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U.S., Aid Agencies Ready to Assist Impoverished Iraqis

By Gerry J. Gilmore
American Forces Press Service

WASHINGTON, March 25, 2003 – United States and international relief workers are poised to enter the Umm Qasr port to address acute shortages of public drinking water and unsafe sanitary conditions in southern Iraq, particularly in the city of Basra to the northwest.

Andrew Natsios, administrator of the U.S. Agency for International Development, provided this assessment in a State Department briefing here today.

Food will be shipped in, as well, he said, although that's not the primary concern at the moment for hundreds of thousands of southern Iraqis who've lived with a deteriorating infrastructure over the past decade.

"Child mortality rates for Iraq are not a function of an absence of food the food distribution system provides enough food for the population," Natsios explained. The Iraqi government, he noted, has been providing extra food rations to the population.

The current suffering of the southern Iraqi people is caused by "a deliberate decision by the [Hussein] regime not to repair the water system or replace old equipment with new equipment," he pointed out.

Consequently, many Iraqis in the affected region "are basically drinking untreated sewer water in their homes and have been for some years," Natsios declared. Wealthy Iraqis, he noted, drink bottled water imported from Jordan.

"In fact, we have a large contract that is about to be granted to bring in bottled water for the whole population," he said, while Iraqi water and sanitation systems are repaired after the war.

Seventy percent of Iraq's 26 million people live in urban areas, Natsios pointed out. Basra, for example, is Iraq's second largest city after the capital of Baghdad.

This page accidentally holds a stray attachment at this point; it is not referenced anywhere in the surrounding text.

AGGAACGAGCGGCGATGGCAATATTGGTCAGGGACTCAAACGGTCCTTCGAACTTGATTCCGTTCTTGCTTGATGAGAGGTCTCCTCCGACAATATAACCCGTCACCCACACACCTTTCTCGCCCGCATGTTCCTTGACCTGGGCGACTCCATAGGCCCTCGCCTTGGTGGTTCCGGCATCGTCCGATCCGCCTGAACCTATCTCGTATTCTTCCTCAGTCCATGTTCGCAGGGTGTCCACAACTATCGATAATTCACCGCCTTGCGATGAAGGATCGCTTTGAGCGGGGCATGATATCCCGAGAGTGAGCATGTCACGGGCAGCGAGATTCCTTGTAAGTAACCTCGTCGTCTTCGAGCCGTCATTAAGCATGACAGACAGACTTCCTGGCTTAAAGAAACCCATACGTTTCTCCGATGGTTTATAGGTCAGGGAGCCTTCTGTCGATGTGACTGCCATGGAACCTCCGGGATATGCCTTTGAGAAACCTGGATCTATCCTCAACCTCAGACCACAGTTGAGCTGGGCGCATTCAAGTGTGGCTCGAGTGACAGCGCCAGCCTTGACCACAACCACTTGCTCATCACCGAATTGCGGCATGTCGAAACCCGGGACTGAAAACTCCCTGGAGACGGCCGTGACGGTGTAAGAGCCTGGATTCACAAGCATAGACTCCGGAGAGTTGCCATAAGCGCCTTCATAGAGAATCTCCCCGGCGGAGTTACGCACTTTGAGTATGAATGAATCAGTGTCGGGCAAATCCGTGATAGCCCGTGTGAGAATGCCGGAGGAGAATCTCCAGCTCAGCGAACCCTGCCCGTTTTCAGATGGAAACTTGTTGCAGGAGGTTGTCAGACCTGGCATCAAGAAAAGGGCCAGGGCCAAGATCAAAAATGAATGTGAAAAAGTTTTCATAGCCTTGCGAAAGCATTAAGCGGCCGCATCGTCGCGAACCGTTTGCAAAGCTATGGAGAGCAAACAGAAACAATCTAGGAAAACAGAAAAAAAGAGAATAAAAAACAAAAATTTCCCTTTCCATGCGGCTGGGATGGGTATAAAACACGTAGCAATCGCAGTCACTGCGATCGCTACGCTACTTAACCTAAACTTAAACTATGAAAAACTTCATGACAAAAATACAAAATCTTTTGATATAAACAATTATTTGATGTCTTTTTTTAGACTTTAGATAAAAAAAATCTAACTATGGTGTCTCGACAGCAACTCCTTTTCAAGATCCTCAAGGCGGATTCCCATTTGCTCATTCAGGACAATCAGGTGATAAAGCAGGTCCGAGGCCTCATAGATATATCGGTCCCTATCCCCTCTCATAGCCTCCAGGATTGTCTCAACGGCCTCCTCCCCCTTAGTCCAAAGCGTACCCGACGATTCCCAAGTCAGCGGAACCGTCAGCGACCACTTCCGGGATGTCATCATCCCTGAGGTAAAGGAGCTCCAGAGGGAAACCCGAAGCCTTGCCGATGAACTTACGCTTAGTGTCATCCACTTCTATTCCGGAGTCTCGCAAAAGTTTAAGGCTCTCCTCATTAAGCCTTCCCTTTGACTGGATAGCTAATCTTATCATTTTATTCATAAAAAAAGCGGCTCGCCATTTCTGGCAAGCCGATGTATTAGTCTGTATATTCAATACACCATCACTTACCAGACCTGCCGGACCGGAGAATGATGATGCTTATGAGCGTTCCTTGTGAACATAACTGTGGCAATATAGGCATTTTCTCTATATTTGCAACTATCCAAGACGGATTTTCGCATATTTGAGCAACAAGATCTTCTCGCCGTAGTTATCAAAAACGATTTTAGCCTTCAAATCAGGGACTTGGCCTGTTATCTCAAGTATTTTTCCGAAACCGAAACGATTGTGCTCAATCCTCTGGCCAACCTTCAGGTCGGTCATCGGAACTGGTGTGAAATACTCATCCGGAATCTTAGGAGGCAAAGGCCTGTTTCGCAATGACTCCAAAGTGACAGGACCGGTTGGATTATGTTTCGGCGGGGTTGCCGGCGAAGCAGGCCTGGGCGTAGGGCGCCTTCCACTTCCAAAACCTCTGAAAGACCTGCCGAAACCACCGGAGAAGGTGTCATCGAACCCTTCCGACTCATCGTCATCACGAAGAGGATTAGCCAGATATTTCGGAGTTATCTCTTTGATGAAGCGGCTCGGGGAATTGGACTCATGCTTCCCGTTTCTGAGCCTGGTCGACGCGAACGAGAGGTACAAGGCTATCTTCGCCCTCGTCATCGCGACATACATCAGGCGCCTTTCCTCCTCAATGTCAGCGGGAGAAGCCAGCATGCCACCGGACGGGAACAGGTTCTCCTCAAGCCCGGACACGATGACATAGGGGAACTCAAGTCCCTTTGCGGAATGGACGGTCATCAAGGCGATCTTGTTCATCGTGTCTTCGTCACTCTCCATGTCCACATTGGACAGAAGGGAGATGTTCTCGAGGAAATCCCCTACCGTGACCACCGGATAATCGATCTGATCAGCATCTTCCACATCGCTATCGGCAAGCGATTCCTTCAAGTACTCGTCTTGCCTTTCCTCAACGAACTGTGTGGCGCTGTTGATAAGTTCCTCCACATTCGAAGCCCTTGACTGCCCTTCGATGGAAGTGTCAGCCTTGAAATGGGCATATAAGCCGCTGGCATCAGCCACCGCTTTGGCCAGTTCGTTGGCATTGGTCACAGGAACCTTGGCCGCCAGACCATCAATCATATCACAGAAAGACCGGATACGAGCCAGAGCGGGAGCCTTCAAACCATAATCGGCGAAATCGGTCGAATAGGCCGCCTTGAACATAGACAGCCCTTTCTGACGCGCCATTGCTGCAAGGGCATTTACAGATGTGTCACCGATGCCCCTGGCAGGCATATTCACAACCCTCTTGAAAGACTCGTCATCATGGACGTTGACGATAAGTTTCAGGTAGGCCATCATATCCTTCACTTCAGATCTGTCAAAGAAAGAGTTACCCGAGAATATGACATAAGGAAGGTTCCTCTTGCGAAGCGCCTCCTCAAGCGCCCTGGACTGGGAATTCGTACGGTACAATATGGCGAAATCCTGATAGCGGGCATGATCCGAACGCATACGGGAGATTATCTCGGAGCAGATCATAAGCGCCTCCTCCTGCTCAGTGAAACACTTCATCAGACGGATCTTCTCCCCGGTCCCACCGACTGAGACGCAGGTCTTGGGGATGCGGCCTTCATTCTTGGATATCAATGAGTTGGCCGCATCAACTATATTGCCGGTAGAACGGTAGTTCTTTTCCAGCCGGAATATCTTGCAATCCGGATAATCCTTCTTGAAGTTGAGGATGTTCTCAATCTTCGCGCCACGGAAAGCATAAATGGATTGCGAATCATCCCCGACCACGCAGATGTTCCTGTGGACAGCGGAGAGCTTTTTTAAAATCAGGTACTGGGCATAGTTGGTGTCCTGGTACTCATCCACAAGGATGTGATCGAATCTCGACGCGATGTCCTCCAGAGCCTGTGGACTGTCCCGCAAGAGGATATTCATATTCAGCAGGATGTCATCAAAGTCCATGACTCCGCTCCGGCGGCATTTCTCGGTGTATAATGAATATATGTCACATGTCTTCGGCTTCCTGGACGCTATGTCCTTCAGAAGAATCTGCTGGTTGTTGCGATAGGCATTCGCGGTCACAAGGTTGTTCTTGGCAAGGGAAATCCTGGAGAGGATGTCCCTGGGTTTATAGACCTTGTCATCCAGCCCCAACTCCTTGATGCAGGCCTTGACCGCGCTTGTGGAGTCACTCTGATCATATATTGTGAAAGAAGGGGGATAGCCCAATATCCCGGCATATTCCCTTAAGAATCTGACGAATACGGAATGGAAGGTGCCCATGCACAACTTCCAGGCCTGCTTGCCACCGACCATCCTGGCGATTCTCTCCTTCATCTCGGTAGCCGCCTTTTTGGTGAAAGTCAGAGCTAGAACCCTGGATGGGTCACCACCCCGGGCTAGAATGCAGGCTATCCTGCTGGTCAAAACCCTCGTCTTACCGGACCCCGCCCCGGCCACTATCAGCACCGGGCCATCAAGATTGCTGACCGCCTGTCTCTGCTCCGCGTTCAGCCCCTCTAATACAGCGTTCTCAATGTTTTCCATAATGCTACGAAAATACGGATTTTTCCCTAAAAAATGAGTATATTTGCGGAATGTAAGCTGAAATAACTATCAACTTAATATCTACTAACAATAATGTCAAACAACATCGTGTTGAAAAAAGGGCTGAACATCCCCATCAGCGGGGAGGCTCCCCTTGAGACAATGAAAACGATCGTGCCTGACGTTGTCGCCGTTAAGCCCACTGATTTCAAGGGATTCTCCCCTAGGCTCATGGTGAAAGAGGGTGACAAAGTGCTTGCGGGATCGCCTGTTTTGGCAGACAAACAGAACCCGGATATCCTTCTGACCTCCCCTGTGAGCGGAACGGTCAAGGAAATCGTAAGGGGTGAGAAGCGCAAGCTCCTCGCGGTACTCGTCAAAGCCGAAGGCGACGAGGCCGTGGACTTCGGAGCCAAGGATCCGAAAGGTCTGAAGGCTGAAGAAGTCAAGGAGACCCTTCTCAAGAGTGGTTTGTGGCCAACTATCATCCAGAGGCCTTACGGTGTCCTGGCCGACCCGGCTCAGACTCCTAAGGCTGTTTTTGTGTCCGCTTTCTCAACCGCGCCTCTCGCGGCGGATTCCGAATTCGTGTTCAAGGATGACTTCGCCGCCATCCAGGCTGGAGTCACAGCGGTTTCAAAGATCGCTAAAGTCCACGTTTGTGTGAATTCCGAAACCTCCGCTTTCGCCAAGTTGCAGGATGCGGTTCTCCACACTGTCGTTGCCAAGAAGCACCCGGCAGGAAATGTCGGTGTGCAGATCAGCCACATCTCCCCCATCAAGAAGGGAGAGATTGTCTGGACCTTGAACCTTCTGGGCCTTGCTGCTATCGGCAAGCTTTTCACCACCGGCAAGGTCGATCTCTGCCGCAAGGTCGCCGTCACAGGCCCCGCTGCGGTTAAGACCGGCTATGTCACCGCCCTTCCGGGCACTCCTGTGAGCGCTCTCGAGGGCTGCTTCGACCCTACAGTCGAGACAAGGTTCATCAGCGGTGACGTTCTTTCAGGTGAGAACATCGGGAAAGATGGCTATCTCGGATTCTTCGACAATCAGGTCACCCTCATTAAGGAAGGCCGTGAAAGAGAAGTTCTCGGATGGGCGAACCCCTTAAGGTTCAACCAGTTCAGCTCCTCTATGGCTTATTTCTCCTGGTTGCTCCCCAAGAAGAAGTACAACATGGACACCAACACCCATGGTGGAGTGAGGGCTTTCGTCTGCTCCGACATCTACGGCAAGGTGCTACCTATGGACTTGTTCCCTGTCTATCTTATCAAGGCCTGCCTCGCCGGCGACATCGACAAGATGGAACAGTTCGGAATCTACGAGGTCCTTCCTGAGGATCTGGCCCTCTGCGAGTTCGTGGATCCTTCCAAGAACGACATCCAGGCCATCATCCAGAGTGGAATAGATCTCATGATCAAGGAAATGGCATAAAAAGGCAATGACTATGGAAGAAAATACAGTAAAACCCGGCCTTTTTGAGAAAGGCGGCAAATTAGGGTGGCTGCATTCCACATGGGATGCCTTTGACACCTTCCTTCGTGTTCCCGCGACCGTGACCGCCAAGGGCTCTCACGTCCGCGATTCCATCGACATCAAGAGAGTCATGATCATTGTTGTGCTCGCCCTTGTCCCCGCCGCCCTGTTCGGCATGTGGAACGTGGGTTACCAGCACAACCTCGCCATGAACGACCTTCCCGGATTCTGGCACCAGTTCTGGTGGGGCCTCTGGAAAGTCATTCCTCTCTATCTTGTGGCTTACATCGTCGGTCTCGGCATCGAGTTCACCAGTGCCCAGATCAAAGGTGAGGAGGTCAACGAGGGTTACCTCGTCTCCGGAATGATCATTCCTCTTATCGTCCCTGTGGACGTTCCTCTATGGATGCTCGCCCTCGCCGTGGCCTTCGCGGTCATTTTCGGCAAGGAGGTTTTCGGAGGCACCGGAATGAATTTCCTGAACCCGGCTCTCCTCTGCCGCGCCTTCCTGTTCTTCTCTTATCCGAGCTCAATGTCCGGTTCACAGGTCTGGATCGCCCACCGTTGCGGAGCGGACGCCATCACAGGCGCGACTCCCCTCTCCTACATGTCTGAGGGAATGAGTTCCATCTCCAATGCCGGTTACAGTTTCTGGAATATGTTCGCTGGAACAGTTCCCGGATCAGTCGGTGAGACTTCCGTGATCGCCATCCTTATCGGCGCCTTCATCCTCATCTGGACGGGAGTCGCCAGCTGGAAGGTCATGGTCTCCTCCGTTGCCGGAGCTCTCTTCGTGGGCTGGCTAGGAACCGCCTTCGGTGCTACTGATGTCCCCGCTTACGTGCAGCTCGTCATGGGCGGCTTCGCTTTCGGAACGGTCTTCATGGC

"This is not a rural population, primarily," he continued, "and so public services like sewer and water systems make a great deal of difference."

Bottled water, generators, other equipment, food and more supplies will flow into southern Iraq, Natsios said, as soon as U.S. and coalition military say it's safe for aid ships to dock and unload at Umm Qasr.

Some ships, he said, are already loaded, with additional supplies and foodstuffs at the ready in warehouses in the region.

Natsios noted the United States, the largest donor of assistance to Iraq, has made a commitment of 610,000 tons of food, plus other supplies and equipment.

Other countries, he noted, like Australia, Japan and aid agencies like the U.N. World Food Program and the International Red Cross have pledged hundreds more tons of food and supplies for Iraq.

USAID has received 20 to 30 nongovernmental agency grants for Iraq humanitarian relief, Natsios remarked, noting that $30 million in grant proposals will be awarded next week. President Bush's wartime supplemental budget request submitted to Congress today earmarks about $2.4 billion for Iraqi relief and reconstruction, he noted.

Natsios said U.S. and coalition intelligence sources have already provided USAID with lists of anticipated needs for beleaguered Iraqis.

The Kurds in northern Iraq seemingly need less aid, Natsios noted, because they've used their agricultural system to establish a strong market economy.

The most severe poverty within Iraq "is in the south in the Shia areas along the border with Iran, Kuwait and Saudi Arabia," he pointed out, noting that region was impoverished even before the current war.

"At this point," Natsios added, "we don't see any large- scale refugee movements or internally displaced people, yet."

However, "Saddam Hussein has a history of attacking his own people," he pointed out, noting the Iraqi dictator attacked the Kurds with chemical and biological weapons in 1988 and assaulted the Shias after the 1991 Gulf War.

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